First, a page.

Recommendations for Policy and Practice
Research shows that improving teacher retention begins with high-quality teacher preparation; however, in many cases, teachers of color are more likely to begin teaching without having completed comprehensive preparation. As discussed earlier, this is not surprising given the cost of traditional teacher preparation programs and the debt burden faced by college students of color. By underwriting the cost of completing a high-quality teacher preparation program and addressing the other barriers to completing preparation, federal, state, and local policymakers can both encourage more students of color to pursue teaching and do so through high-retention pathways that better prepare teachers of color for successful, long-term teaching careers. Policies that would support such a strategy include:
Service scholarships and loan forgiveness programs
The federal government and states can support candidates of color and encourage their retention by subsidizing the cost of teacher preparation. Service scholarship, grant, and loan forgiveness programs cover or reimburse a portion of tuition costs in exchange for a commitment to teach in high-need schools or subject areas, typically for 3 to 5 years. These programs tend to be more effective when they cover a significant portion of educational costs. One of the most lauded service scholarship programs was the recently relaunched North Carolina Teaching Fellows Program, a highly selective scholarship program that provides fellows up to $8,250 annually for up to 4 years to attend an approved North Carolina university in exchange for a commitment to teach in the state for at least 4 years.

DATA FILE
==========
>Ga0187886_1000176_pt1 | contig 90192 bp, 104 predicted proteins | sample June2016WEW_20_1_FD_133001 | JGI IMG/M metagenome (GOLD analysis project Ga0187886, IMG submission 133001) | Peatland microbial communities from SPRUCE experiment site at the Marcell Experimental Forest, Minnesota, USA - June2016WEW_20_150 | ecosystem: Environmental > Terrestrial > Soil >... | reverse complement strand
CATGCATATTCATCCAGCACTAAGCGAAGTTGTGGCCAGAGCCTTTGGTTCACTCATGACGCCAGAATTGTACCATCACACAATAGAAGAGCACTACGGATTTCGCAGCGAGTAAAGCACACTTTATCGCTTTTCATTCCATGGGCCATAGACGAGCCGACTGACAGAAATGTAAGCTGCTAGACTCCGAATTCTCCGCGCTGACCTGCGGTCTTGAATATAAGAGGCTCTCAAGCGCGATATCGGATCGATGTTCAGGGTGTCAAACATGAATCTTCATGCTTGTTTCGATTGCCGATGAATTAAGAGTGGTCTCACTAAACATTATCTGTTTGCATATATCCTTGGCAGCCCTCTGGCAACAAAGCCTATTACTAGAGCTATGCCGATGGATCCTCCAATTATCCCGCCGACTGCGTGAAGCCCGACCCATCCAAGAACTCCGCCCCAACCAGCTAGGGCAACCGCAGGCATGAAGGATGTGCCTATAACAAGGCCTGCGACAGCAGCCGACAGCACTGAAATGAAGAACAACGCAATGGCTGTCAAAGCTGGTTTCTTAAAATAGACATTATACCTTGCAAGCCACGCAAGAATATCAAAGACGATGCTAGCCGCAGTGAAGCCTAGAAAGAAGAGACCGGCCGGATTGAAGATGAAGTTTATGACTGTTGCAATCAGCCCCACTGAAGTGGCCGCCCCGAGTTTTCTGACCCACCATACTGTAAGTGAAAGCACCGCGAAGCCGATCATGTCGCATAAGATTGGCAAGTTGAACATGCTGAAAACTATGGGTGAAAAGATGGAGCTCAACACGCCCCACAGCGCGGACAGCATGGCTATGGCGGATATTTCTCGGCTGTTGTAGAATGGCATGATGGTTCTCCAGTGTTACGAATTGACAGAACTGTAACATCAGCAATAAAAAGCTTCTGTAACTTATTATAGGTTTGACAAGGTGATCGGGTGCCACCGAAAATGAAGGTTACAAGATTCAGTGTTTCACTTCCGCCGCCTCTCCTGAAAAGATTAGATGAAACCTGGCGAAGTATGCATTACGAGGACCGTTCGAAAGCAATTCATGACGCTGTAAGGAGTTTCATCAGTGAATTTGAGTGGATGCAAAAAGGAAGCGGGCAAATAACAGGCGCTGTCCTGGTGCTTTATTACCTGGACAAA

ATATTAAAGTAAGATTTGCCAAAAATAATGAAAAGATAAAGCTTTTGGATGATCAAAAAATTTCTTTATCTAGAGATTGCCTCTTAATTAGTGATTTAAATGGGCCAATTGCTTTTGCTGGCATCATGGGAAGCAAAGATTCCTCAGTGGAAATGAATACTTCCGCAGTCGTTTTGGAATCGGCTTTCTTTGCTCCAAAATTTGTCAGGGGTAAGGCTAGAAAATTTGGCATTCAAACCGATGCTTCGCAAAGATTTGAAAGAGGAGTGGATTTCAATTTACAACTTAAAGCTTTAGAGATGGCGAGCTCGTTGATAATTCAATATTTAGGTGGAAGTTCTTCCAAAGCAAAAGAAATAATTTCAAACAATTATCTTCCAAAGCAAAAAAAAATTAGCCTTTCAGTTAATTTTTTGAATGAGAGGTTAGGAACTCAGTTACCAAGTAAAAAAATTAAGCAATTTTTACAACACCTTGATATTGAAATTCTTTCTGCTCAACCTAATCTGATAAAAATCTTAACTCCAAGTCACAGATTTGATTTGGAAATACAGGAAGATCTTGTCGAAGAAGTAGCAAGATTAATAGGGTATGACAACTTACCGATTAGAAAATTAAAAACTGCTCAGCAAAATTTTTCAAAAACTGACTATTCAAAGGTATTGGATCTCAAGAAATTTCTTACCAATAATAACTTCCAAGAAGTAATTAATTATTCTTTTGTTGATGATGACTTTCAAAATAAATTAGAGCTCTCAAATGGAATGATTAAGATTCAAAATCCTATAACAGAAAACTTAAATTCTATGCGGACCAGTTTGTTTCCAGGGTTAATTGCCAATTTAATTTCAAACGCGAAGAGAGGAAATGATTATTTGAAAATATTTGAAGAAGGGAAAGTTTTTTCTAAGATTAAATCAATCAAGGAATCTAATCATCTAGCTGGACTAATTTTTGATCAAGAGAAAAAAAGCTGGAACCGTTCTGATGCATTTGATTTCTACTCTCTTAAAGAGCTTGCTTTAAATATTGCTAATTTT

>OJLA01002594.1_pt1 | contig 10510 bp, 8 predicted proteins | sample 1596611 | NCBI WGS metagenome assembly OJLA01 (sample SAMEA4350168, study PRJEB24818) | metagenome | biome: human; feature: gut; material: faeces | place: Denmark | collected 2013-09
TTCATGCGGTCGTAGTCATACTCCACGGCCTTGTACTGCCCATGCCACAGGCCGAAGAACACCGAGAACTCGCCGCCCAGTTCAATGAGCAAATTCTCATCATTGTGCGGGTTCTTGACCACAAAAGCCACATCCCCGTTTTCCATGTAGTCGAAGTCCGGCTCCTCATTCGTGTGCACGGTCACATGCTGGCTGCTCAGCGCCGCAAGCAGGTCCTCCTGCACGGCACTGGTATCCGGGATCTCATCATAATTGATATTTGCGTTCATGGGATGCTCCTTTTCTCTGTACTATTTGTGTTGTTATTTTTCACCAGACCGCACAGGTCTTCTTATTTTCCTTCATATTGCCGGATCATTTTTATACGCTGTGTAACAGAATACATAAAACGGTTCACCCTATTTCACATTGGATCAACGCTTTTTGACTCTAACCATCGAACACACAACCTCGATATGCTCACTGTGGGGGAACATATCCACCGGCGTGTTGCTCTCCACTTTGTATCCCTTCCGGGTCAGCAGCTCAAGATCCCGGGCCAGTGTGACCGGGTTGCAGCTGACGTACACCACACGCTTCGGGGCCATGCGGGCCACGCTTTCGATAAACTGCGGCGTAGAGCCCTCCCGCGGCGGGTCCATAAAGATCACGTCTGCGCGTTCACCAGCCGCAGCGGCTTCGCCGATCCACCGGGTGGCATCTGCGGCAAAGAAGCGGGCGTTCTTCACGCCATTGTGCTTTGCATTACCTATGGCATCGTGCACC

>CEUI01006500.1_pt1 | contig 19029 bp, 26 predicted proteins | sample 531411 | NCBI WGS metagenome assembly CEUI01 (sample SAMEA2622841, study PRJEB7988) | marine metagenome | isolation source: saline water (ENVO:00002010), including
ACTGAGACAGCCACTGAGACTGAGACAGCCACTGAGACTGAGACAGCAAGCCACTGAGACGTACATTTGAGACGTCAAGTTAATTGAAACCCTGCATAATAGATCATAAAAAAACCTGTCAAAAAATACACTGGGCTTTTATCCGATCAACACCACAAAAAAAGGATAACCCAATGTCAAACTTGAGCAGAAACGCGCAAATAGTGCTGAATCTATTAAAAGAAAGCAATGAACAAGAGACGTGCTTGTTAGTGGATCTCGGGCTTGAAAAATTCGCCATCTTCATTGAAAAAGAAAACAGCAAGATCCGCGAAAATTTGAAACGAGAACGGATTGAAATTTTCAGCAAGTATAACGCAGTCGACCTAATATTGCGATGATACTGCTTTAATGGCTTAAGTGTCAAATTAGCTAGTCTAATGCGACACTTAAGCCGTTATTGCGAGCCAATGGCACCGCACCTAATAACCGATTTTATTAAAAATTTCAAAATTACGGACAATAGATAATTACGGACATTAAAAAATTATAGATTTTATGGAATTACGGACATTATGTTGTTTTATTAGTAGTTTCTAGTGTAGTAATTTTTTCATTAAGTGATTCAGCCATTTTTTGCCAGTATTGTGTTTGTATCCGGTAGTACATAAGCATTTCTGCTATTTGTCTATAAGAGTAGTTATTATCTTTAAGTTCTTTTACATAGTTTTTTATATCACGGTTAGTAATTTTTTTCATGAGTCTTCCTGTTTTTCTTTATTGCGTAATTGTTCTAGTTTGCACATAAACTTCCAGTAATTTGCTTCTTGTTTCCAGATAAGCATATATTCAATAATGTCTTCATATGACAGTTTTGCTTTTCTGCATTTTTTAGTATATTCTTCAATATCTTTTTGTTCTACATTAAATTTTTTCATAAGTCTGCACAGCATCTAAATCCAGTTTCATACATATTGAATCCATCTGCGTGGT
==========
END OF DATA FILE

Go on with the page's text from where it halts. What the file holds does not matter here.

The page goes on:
Several states currently offer service scholarship or loan forgiveness programs aimed at increasing the number of teachers of color. These include Florida’s Fund for Minority Teachers, the Kentucky Minority Educator Recruitment and Retention Scholarship, Minnesota’s Collaborative Urban and Greater Minnesota Educators of Color Program, the Missouri Minority Teaching Scholarship, and the Tennessee Minority Teaching Fellows Program.Florida Fund for Minority Teachers. (2018). Minority Educator Recruitment and Retention Scholarship. (2018). Minnesota Department of Education. (2018). Collaborative Urban and Greater Minnesota Educators of Color Program, Instructions section. Missouri Department of Higher Education. (n.d.). Minority Teaching Scholarship. TN Higher Education Commission & Student Assistance Corporation. (n.d.). Minority Teaching Fellows Program.
Teacher residency programs